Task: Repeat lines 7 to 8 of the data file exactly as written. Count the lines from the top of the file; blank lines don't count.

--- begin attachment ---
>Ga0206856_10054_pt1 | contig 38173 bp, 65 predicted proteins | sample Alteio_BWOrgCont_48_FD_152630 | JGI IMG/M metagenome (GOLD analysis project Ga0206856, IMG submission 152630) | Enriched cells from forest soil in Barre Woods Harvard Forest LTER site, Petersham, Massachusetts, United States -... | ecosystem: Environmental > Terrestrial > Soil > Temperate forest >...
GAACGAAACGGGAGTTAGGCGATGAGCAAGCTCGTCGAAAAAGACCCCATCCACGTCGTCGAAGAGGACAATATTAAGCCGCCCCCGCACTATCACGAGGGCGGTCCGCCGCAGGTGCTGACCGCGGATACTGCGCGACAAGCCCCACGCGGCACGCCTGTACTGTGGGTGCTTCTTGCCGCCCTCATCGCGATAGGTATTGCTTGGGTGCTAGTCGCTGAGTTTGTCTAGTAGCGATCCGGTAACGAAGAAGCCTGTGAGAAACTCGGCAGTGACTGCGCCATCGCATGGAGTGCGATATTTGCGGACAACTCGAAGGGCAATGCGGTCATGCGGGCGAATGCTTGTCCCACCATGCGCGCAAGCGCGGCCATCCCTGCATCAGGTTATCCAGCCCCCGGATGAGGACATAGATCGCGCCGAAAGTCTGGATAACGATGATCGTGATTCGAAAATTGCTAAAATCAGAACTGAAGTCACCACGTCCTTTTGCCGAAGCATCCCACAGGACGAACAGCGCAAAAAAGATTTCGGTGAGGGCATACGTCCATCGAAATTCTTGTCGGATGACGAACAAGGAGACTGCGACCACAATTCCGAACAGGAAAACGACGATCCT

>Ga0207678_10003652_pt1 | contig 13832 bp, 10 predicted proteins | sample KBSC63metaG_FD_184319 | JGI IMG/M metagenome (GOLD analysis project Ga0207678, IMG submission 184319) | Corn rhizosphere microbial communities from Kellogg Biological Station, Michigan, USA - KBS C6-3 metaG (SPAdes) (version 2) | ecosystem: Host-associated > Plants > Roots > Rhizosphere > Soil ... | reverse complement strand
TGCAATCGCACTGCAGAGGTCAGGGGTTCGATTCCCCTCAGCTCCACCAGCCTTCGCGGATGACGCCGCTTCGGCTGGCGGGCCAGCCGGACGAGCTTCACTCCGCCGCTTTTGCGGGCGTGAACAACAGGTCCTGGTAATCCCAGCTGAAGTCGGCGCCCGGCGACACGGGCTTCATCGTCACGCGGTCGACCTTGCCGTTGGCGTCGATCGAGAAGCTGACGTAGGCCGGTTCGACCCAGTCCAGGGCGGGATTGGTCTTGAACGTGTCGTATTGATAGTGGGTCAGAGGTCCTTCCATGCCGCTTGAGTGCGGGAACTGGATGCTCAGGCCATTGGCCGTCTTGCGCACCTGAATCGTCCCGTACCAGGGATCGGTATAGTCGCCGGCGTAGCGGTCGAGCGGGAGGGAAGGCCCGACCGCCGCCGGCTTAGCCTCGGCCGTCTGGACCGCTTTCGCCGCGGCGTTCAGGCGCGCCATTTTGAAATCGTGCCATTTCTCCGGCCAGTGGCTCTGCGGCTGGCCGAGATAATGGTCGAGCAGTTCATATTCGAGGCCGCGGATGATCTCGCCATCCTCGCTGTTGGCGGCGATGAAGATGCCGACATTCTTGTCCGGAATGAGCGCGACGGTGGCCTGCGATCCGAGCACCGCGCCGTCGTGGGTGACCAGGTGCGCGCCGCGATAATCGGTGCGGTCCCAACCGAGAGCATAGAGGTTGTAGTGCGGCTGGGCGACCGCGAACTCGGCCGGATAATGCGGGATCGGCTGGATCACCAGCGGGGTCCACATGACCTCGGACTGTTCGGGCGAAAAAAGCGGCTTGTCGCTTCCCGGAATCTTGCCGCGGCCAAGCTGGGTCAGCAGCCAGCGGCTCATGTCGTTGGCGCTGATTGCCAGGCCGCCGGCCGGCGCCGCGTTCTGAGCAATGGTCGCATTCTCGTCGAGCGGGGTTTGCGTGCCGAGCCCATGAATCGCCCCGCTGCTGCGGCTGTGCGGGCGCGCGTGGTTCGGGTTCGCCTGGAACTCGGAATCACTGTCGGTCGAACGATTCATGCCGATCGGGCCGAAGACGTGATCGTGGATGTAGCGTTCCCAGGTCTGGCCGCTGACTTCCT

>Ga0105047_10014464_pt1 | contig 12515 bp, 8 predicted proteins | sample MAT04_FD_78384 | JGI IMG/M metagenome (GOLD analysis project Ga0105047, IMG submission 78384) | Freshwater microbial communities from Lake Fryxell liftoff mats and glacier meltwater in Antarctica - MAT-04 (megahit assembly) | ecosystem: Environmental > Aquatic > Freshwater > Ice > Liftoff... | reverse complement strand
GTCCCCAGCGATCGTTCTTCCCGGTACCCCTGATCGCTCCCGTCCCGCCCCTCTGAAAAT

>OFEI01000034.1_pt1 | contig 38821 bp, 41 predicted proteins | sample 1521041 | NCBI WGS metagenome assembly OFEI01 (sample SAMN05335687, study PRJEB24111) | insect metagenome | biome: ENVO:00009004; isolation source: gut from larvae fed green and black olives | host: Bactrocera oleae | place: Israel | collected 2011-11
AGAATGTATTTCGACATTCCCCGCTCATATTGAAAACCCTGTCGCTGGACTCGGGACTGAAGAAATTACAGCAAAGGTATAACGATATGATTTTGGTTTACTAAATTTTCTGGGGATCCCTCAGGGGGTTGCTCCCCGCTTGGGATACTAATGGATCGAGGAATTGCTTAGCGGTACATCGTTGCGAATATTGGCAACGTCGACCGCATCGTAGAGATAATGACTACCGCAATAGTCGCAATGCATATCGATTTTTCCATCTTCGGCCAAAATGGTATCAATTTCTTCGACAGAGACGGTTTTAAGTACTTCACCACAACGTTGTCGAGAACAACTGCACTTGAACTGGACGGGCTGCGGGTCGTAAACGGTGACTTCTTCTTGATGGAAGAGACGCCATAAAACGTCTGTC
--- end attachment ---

>OFEI01000034.1_pt1 | contig 38821 bp, 41 predicted proteins | sample 1521041 | NCBI WGS metagenome assembly OFEI01 (sample SAMN05335687, study PRJEB24111) | insect metagenome | biome: ENVO:00009004; isolation source: gut from larvae fed green and black olives | host: Bactrocera oleae | place: Israel | collected 2011-11
AGAATGTATTTCGACATTCCCCGCTCATATTGAAAACCCTGTCGCTGGACTCGGGACTGAAGAAATTACAGCAAAGGTATAACGATATGATTTTGGTTTACTAAATTTTCTGGGGATCCCTCAGGGGGTTGCTCCCCGCTTGGGATACTAATGGATCGAGGAATTGCTTAGCGGTACATCGTTGCGAATATTGGCAACGTCGACCGCATCGTAGAGATAATGACTACCGCAATAGTCGCAATGCATATCGATTTTTCCATCTTCGGCCAAAATGGTATCAATTTCTTCGACAGAGACGGTTTTAAGTACTTCACCACAACGTTGTCGAGAACAACTGCACTTGAACTGGACGGGCTGCGGGTCGTAAACGGTGACTTCTTCTTGATGGAAGAGACGCCATAAAACGTCTGTC